Daley was also tasked with establishing a new parish, which would become the Church of the Incarnation on Bee Ridge Avenue, as well as purchasing the Siesta Key property and launching the St. Michael the Archangel Church.

The Sarasota County-wide school building program was funded by a $4.4 million school bond issued in 1957. A year later, local Catholics began their own campaign to raise funds privately for their school, which would accommodate young people entering ninth through twelfth grades.

It was a gargantuan undertaking. The estimated $450,000 needed to build, equip and supply the school, which could accommodate 350 students, plus a modern gymnasium, would now total more than $4.5 million.

Leading the Finance Committee were Chairman Fred Walden, Margaret Flynn and AB Adams, who held their first fundraising meeting with 35-40 members at Martine’s Restaurant. They were given the names of prospects to contact for larger donations and memorial gifts. Raymond Burns pledged $20,000 for a library honoring his parents. Lesser sums were collected each week at Sunday Mass in the three parishes. Jerry Collins, owner of the Sarasota Kennel Club, dedicated an evening at Cardinal Mooney High School to the track as a fundraiser.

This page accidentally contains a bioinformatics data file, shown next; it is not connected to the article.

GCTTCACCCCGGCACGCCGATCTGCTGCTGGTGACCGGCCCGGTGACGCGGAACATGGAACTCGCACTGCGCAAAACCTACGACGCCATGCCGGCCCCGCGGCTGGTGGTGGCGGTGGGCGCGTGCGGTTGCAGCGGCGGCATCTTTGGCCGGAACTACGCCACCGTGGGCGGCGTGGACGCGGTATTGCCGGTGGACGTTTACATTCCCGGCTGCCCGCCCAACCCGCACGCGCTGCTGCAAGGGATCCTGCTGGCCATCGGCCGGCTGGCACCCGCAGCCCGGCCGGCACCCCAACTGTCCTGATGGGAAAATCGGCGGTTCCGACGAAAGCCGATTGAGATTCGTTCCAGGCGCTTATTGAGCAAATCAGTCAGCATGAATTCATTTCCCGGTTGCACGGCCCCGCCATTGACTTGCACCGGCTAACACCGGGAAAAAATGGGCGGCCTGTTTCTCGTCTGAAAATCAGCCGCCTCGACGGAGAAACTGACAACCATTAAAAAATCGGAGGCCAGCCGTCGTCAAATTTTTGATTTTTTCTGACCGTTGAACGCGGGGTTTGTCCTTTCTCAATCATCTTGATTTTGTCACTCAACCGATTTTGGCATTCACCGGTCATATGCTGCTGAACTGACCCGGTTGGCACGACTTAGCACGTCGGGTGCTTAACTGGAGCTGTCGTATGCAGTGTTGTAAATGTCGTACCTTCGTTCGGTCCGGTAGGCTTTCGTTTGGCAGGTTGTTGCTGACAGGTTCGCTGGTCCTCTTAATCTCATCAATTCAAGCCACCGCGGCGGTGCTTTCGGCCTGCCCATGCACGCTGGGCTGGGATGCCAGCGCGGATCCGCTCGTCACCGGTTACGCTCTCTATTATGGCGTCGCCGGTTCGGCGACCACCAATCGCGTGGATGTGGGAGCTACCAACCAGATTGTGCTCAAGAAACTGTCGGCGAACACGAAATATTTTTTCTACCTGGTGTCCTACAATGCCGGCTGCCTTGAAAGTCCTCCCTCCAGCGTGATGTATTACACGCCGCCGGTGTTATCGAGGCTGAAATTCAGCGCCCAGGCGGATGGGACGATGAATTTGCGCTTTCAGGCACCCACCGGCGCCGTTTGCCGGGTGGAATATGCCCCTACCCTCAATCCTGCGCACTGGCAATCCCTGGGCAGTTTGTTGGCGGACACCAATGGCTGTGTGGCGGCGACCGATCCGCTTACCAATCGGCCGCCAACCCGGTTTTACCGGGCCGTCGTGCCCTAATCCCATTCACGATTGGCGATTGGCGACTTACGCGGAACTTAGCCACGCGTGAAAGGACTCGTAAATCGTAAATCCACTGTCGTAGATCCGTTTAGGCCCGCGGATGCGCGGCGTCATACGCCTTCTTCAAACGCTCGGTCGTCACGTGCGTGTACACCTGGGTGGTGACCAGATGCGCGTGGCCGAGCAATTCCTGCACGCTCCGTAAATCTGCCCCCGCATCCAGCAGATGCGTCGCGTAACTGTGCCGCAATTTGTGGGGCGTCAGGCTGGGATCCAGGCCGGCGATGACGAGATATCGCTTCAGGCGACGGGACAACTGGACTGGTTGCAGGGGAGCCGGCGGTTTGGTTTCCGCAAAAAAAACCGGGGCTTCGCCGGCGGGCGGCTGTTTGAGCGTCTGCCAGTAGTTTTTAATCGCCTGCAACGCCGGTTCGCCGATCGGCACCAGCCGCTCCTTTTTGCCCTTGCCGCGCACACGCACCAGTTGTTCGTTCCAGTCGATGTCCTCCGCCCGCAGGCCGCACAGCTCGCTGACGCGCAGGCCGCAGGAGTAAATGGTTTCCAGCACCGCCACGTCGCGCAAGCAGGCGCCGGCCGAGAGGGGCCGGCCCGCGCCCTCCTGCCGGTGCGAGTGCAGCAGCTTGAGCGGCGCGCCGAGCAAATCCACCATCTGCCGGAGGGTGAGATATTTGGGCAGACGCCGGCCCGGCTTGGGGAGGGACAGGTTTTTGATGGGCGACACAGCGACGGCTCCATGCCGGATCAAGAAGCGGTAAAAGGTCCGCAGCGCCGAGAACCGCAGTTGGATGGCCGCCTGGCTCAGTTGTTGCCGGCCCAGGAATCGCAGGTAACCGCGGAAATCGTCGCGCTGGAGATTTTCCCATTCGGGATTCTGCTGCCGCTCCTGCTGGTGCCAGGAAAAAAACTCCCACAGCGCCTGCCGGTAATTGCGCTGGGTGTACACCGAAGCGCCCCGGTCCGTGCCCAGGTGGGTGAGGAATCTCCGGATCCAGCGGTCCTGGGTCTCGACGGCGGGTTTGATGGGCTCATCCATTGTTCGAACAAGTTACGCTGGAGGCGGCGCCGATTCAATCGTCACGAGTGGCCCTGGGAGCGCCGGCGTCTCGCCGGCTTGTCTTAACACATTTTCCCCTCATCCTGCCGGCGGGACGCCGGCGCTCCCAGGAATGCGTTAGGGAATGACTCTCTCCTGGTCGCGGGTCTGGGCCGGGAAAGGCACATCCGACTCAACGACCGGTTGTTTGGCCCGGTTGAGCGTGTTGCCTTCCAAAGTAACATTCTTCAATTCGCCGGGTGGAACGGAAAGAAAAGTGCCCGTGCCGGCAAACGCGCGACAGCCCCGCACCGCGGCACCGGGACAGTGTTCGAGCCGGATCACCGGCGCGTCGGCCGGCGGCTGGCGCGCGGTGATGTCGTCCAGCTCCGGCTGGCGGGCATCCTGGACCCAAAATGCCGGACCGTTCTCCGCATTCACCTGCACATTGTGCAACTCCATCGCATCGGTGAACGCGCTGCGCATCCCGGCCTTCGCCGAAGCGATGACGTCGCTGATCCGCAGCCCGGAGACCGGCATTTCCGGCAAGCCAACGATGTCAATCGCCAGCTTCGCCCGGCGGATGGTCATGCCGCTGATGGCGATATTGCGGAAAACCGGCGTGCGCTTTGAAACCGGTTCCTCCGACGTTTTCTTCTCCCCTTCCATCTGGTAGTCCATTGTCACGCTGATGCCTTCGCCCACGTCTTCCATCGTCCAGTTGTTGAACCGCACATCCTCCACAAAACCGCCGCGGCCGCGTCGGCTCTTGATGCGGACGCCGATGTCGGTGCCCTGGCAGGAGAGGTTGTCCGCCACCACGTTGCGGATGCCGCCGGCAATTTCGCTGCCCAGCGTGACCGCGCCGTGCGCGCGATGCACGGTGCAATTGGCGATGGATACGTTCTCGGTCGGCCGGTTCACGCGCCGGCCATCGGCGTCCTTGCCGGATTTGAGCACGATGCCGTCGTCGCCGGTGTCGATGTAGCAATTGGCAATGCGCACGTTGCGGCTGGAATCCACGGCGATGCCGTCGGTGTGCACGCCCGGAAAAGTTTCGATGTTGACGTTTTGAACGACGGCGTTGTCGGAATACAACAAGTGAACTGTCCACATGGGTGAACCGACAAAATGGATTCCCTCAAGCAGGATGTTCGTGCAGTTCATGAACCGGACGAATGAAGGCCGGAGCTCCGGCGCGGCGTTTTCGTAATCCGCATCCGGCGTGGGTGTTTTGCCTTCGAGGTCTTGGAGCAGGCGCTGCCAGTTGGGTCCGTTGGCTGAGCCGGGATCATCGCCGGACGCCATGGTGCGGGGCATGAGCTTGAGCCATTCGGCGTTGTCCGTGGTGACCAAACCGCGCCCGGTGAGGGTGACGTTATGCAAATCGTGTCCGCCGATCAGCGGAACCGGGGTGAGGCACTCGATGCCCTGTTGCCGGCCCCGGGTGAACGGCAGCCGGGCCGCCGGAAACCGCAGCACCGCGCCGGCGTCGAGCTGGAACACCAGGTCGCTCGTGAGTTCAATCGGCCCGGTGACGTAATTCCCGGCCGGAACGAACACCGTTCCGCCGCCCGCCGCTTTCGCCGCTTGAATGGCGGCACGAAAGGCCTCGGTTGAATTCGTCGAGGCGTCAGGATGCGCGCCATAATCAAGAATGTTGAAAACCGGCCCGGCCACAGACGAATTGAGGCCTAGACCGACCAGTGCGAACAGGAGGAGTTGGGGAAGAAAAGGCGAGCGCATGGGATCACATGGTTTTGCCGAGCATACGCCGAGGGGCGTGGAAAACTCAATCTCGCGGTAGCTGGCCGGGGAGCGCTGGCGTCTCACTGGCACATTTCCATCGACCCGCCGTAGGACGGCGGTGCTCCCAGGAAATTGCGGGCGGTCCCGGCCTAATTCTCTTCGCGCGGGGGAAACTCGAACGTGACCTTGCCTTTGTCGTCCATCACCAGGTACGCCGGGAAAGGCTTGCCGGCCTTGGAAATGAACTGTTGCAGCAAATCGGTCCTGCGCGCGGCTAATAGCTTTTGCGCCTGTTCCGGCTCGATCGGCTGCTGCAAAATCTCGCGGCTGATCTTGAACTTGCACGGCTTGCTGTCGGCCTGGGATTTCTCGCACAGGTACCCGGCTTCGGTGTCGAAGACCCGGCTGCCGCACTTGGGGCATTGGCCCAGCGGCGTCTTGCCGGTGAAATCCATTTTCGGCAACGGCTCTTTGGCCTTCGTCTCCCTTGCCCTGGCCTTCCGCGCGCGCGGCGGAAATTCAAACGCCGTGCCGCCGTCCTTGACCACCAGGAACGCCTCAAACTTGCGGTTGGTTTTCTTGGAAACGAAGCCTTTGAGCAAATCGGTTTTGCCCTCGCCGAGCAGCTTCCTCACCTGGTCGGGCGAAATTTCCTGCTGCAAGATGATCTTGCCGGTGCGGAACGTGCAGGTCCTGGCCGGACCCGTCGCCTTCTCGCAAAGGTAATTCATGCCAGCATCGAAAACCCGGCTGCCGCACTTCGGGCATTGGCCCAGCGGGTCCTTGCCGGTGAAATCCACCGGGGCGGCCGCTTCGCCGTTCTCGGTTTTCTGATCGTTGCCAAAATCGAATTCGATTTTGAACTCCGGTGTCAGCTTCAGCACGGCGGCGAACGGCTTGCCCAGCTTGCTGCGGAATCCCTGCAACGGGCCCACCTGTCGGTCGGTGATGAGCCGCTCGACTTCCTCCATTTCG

The Sarasota area was part of the Diocese of St. Augustine (now the Diocese is Venice), led by Archbishop Joseph Patrick Hurley, whose focus was on adding Catholic schools throughout Florida.

Hurley chose the name Cardinal Mooney to honor the recently deceased Cardinal Edward Mooney, the beloved prelate who had served as archbishop of Detroit for 21 years. Mooney died in Rome minutes before the start of the conclave to choose a new pope to replace Pope Pius XII, who died on October 9, 1958.